4.
European Journal of Nuclear Medicine and Molecular Imaging ; 48(SUPPL 1):S404-S404, 2021.
Article in English | Web of Science | ID: covidwho-1609910
5.
Clin Nutr ESPEN ; 43: 369-376, 2021 06.
Article in English | MEDLINE | ID: covidwho-1193264

ABSTRACT

BACKGROUND AND AIMS: Patients with COVID-19 infection presents with a broad clinical spectrum of symptoms and complications. As a consequence nutritional requirements are not met, resulting in weight- and muscle loss, and malnutrition. The aim of the present study is to delineate nutritional complaints, the (course of the) nutritional status and risk of sarcopenia of COVID-19 patients, during hospitalisation and after discharge. METHODS: In this prospective observational study in 407 hospital admitted COVID-19 patients in four university and peripheral hospitals, data were collected during dietetic consultations. Presence of nutrition related complaints (decreased appetite, loss of smell, changed taste, loss of taste, chewing and swallowing problems, nausea, vomiting, feeling of being full, stool frequency and consistency, gastric retention, need for help with food intake due to weakness and shortness of breath and nutritional status (weight loss, BMI, risk of sarcopenia with SARC-F ≥4 points) before, during hospital stay and after discharge were, where possible, collected. RESULTS: Included patients were most men (69%), median age of 64.8 ± 12.4 years, 60% were admitted to ICU at any time point during hospitalisation with a median LOS of 15 days and an in-hospital mortality rate of 21%. The most commonly reported complaints were: decreased appetite (58%), feeling of being full (49%) and shortness of breath (43%). One in three patients experienced changed taste, loss of taste and/or loss of smell. Prior to hospital admission, 67% of the patients was overweight (BMI >25 kg/m2), 35% of the patients was characterised as malnourished, mainly caused by considerable weight loss. Serious acute weight loss (>5 kg) was showed in 22% of the patents during the hospital stay; most of these patients (85%) were admitted to the ICU at any point in time. A high risk of sarcopenia (SARC-F ≥ 4 points) was scored in 73% of the patients during hospital admission. CONCLUSION: In conclusion, one in five hospital admitted COVID-19 patients suffered from serious acute weight loss and 73% had a high risk of sarcopenia. Moreover, almost all patients had one or more nutritional complaints. Of these complaints, decreased appetite, feeling of being full, shortness of breath and changed taste and loss of taste were the most predominant nutrition related complaints. These symptoms have serious repercussions on nutritional status. Although nutritional complaints persisted a long time after discharge, only a small group of patients received dietetic treatment after hospital discharge in recovery phase. Clinicians should consider the risks of acute malnutrition and sarcopenia in COVID-19 patients and investigate multidisciplinary treatment including dietetics during hospital stay and after discharge.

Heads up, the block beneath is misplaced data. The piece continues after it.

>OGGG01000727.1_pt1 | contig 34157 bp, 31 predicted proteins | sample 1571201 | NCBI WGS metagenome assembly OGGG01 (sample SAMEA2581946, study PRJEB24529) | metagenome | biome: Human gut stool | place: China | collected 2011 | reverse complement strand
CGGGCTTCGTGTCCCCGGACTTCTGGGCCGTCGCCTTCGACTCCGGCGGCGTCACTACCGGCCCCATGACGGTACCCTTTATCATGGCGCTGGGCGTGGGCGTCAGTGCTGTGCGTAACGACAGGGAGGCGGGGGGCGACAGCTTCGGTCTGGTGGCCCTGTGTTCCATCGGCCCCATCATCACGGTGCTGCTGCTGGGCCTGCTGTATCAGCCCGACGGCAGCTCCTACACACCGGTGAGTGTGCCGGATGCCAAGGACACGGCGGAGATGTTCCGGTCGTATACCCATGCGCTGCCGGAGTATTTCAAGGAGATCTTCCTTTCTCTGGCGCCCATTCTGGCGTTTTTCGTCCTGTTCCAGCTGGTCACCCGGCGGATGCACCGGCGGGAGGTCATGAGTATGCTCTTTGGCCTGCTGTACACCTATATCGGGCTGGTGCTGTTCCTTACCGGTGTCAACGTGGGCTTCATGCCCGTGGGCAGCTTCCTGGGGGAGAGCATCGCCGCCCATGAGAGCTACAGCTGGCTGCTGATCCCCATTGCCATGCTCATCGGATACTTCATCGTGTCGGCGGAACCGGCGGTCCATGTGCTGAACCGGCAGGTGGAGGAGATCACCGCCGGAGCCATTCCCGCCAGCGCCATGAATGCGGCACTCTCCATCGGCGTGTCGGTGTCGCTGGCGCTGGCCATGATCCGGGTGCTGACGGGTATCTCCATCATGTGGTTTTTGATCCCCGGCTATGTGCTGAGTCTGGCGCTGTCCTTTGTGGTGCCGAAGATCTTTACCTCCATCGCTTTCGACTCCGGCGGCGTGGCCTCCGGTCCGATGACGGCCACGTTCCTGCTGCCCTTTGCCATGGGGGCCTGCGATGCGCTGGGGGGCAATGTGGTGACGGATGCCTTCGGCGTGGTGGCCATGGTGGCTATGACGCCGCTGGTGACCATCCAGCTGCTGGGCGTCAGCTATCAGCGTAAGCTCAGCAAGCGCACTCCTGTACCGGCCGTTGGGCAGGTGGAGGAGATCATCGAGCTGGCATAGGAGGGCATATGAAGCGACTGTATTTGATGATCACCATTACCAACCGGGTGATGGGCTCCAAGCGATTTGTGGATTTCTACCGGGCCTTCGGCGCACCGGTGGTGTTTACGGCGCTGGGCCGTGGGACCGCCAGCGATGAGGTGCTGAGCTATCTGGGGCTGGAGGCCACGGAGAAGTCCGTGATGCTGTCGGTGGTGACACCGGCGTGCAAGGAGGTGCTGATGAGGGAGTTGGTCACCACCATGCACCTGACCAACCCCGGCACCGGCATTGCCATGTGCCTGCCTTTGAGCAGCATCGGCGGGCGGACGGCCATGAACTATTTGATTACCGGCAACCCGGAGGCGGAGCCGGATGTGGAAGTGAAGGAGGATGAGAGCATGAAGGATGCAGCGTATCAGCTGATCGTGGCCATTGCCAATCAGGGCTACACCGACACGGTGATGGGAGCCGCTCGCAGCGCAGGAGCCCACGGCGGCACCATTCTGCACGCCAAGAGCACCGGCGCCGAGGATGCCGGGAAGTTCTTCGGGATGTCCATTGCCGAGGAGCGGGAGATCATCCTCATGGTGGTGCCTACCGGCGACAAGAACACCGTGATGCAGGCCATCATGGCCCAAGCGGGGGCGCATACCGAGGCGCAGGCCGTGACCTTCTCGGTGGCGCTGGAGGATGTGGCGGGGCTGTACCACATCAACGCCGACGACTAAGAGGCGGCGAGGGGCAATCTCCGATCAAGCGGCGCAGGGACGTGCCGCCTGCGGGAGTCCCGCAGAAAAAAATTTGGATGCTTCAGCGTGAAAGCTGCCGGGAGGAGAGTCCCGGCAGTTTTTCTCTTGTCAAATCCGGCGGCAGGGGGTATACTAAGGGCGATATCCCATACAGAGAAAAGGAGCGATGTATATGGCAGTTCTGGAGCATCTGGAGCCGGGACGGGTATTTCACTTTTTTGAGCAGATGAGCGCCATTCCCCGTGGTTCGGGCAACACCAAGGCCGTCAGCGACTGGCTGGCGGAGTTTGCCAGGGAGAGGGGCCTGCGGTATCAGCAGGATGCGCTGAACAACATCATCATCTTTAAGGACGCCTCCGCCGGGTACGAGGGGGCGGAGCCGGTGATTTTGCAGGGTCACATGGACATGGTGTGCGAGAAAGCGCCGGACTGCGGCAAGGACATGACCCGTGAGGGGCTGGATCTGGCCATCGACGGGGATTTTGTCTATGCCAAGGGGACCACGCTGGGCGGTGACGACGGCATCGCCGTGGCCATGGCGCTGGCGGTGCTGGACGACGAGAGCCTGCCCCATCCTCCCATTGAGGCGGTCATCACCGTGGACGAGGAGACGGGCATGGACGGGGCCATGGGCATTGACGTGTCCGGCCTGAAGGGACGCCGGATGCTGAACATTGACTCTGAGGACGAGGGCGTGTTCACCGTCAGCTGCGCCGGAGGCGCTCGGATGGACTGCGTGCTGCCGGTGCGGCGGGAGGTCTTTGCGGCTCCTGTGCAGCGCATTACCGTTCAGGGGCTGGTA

Subject(s)
COVID-19/complications , Hospitalization , Malnutrition/complications , Nutritional Status , Sarcopenia/etiology , Weight Loss , Adult , Aged , Appetite , Female , Hospitals , Humans , Length of Stay , Male , Malnutrition/epidemiology , Middle Aged , Nutrition Assessment , Obesity/complications , Obesity/epidemiology , Pandemics , Patient Discharge , Prospective Studies , Risk Factors , SARS-CoV-2 , Smell , Taste
6.
International Journal of Infectious Diseases ; 101:233-234, 2020.
Article in English | Web of Science | ID: covidwho-1086038
7.
Wound Management & Prevention ; 66(9), 2020.
Article in English | ProQuest Central | ID: covidwho-1052629

ABSTRACT

Britton et al discuss how COVID-19 is changing skin from the perspective of post-acute care wound experts from across US. The US continues to face the coronavirus disease 2019 (COVID-19) pandemic, with infection and fatality rates increasing, an economic crisis looming, and confronting racial inequities becoming essential. COVID-19 has created the perfect storm for skin and wound issues. Wound specialists working with the adverse effects created by COVID-19 also recognize how darker skin is and always has been at higher risk for underrecognized skin and wound impairments. Despite the global challenges presented by COVID-19, there is some light at the end of this tunnel, as human resilience and innovation bring new practices and technologies that may leave us in a better situation after the pandemic has passed.